a teacher wanted a school he went around among the people soliciting
subscribers. If he could raise money enough to satisfy him, he took the
school and collected his pay at the end of his term.
This state of school
affairs changed, I think under the regime of Lord Sydenham in 1841, as our
school histories state that "Provision was made for extending and
maintaining a system of Common School Education" at that time.
If you know the nature
and extent of this change, or have any information from those old
gentlemen, Mr. Shearer or DeCou, relative to it, I would be obliged if you
would furnish me with the same. I was too much of a boy at the time (13
years old) to take much interest in such matters.
There were further
improvements under the Chief Superintendency of Dr. Egerton Ryerson, whose
appointment was in 1844, but it was not until a few years later that
Township Superintendents and County Boards were appointed for
examining teachers and granting certificates.
Previous to that, I
think, there had been County Superintendents appointed to do all the Board
Before the Boards were
established there was an American Baptist minister in charge of the church
at Hartford. The school being vacant, the people wanted him to take it. I
took him to Simcoe to a gentleman (an English Church clergyman, I think)
to be authorized, but not being a British subject, he could get no
document -- but was told to go on and teach the school and the public
money would be forthcoming.
I do not think the
Township Superintendents had any authority to examine and grant
certificates apart from the County Board, and I presume you know as much
about their methods of examining the schools under their charge as myself.
It was simply hearing the classes read, spell, recite, parse, and go
through with their lessons in Geography.
During the two years I
taught school in Walpole, only three miles from the local superintendent's
residence, he never showed his face inside the schoolhouse. That was his
style! He told me on one occasion it was a "mere farce" for a
man to sit and listen to a lot of children going over their a b c's,
spelling cat, dog, etc.
-- My Experiences
You asked me about my
own experience in the business.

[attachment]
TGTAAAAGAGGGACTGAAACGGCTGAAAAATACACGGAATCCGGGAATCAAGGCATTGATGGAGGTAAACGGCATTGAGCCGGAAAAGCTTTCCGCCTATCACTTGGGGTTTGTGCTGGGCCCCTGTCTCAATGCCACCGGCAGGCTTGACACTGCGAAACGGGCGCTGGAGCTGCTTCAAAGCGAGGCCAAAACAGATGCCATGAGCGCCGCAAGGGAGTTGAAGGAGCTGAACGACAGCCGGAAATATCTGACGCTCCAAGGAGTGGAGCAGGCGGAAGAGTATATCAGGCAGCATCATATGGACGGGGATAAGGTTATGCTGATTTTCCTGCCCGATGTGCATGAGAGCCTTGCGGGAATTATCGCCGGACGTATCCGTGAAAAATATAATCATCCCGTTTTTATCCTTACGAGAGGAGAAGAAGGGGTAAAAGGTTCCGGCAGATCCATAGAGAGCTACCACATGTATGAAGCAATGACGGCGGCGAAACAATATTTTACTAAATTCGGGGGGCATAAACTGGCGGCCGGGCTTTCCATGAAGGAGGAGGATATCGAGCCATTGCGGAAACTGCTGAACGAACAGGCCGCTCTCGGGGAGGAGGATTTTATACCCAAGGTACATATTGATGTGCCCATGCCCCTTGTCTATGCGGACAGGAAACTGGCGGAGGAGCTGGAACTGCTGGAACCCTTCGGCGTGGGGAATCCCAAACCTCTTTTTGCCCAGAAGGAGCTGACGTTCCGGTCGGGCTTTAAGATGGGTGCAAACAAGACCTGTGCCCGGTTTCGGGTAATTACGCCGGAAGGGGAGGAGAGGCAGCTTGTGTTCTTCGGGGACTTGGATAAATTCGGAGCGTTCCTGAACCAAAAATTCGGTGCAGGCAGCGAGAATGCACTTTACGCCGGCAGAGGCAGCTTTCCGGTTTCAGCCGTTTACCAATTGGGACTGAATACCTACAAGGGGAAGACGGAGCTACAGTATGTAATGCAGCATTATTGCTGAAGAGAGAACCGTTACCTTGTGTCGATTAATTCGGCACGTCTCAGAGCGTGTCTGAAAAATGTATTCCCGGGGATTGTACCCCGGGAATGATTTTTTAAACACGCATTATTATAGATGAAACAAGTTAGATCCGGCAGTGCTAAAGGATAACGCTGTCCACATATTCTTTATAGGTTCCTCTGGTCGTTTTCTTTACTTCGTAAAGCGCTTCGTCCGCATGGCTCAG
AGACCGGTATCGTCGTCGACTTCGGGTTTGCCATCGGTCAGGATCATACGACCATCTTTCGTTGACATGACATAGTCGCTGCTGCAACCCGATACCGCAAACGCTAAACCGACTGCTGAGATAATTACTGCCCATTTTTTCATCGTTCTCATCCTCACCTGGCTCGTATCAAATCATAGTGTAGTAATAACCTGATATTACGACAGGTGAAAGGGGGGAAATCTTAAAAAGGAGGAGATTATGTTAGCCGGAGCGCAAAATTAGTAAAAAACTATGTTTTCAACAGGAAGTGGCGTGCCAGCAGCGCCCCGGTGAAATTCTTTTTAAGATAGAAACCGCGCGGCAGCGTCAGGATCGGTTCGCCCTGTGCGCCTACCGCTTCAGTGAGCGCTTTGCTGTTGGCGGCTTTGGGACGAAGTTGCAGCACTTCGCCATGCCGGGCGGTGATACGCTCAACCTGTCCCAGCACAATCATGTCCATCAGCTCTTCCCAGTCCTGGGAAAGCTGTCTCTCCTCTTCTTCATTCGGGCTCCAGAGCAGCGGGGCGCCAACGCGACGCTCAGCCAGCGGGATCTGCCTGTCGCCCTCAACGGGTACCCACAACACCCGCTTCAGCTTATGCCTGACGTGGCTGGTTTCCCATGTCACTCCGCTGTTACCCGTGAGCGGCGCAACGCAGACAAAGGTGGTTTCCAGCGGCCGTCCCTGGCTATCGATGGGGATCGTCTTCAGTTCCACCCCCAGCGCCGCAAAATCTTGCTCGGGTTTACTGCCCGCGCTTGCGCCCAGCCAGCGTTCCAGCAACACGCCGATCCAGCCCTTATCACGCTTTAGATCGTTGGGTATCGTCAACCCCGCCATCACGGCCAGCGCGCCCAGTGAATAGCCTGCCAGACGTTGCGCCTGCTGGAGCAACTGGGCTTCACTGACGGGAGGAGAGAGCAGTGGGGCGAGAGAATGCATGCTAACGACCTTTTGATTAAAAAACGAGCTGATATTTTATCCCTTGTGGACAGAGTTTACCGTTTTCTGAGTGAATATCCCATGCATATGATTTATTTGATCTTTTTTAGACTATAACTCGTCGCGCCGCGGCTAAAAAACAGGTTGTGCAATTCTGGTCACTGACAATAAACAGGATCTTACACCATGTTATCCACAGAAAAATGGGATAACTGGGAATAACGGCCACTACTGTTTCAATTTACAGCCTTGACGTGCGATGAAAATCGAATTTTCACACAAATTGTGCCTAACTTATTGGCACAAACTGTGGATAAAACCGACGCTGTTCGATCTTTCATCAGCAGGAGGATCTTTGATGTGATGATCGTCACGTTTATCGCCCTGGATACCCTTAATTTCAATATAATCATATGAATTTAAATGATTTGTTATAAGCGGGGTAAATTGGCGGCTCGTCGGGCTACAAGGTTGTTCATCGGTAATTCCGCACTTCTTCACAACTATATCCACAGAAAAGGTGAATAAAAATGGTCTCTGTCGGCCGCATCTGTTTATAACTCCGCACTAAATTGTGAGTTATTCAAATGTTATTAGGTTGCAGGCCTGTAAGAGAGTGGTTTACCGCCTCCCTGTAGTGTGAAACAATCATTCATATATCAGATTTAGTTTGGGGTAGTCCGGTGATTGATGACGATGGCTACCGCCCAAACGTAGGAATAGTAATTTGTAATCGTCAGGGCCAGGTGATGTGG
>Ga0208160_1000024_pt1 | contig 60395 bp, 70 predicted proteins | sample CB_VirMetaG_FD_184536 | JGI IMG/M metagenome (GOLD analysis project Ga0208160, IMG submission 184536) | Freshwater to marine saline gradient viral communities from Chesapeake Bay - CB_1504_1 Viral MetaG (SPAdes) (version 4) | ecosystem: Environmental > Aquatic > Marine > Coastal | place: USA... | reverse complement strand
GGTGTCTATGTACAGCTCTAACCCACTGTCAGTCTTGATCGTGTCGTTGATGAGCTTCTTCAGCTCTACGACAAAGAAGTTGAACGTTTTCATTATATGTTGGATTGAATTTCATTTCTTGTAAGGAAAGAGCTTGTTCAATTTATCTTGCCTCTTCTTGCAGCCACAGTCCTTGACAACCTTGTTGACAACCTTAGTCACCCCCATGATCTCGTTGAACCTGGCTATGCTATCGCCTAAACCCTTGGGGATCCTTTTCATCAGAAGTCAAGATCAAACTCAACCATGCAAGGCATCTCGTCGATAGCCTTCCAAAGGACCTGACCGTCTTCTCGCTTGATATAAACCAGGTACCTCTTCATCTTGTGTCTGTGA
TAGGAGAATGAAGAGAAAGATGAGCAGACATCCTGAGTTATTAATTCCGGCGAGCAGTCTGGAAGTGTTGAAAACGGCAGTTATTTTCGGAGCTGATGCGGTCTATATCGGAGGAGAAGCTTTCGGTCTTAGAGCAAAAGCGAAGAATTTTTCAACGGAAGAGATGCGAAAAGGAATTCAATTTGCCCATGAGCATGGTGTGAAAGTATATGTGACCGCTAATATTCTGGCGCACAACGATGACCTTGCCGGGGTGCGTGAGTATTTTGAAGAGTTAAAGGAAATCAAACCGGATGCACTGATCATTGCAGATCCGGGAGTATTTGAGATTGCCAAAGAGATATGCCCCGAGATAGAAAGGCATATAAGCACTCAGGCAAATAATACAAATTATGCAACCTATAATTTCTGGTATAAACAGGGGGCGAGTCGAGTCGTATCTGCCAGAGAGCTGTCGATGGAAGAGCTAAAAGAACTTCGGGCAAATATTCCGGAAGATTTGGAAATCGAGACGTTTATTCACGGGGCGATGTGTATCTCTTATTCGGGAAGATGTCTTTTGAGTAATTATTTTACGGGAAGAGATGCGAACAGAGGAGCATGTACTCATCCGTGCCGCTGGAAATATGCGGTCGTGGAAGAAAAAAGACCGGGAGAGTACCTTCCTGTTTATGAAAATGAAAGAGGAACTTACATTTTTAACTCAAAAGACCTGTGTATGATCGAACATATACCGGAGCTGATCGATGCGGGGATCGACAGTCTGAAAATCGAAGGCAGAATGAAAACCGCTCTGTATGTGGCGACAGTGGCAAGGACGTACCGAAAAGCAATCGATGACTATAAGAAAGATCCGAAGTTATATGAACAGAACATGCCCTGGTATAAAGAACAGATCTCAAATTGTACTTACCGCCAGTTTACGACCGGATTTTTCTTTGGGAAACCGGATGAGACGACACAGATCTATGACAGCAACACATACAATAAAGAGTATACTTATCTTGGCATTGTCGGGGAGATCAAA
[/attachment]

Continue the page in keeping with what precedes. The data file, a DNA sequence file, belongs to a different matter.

I began with a limited
Third Class Certificate, and quit four or five years after I had obtained
an unlimited First.
My first school was in
a neighborhood called Jerusalem, and the little log school house was
called the Temple! The idea was preposterous: a man teaching in the Temple
of Jerusalem holding only a Limited Third! Even that was enough to inspire
me with a determination to push on and get higher. This school was two
miles south of Villa Nova and the smallest school I taught, my largest
During the years of my
service as a teacher I had several rather episodical experiences.
One was the case of a
youth who considered himself a man, who was bound to master the situation
himself. For some misdemeanor I ordered him to come out from behind the
writing desk, and he refused. I stepped in by his side and slipped by
right arm under his legs and my left around his back, while he was holding
himself with both arms on the under side. As I exerted myself the desk
gave way and he came over it, falling full length on the floor, face down,
books, slates inkstand, etc. went flying over the floor. When about to
apply the rod he said he would leave the school right away. As he was over
school age, I told him to go.
He went across the
road, got a shoe-maker's picking stick and came back to the door daring me
to come and he would show me. I rushed out and he ran backwards saying he
would get on his own side of the road. I was close upon him when he heel
struck something and he went backwards. I grabbed the poker and
jerked it out of his hands, telling him I ought to give him a very severe
flogging. He got up and went off looking pretty badly sold.
One another occasion I
had an encounter with a burly youth of about 16, who positively refused to
obey my orders. I commenced rather unwarily trying the effects of the rod,
when he sprang to his feet and gave me a hard blow with his fist on the
side of my head, but as he failed to floor me, I kept on with increased
force applying the rod, when he soon began to beg, saying he would behave
if I would desist. He kept his promise and after a while got to be a
teacher himself, after which he told me on one occasion I had done him
On yet another
occasion, I had quite a sensational experience with an old man, a trustee
who was an Irishman. It was in his own home.
We had made out the
annual report and he wanted me to sign it. If I had done so, I would be
acknowledging that I had received the whole of my salary for the past year
when they were $5 behind.
He was also treasurer
and had the money to pay. I told him it was not business for me to sign
that report till they paid me in full. He said they would pay it soon. I
replied that signing would be giving the trustees a chance to do just as
they had a mind to do about that.
He flew into a
passion, jumped up, drew his fist, and threatened to spill my brains out!
His wife grabbed his arm, but I told her to let him strike if he wanted
the pleasure of a lawsuit and paying costs.
He paid the $5 next
day as the result of an arbitration, his arbitrator agreeing with mine
that he should do so before I signed the report.
-- Teachers --
As to teachers, I can
furnish you the names of a few. The first who taught in the neighborhood
of Bealton after a school house was built, was Mrs. Mary Hayes. Then a
one-armed gentleman by the name of Simpkins, then a Miss Rogers, then a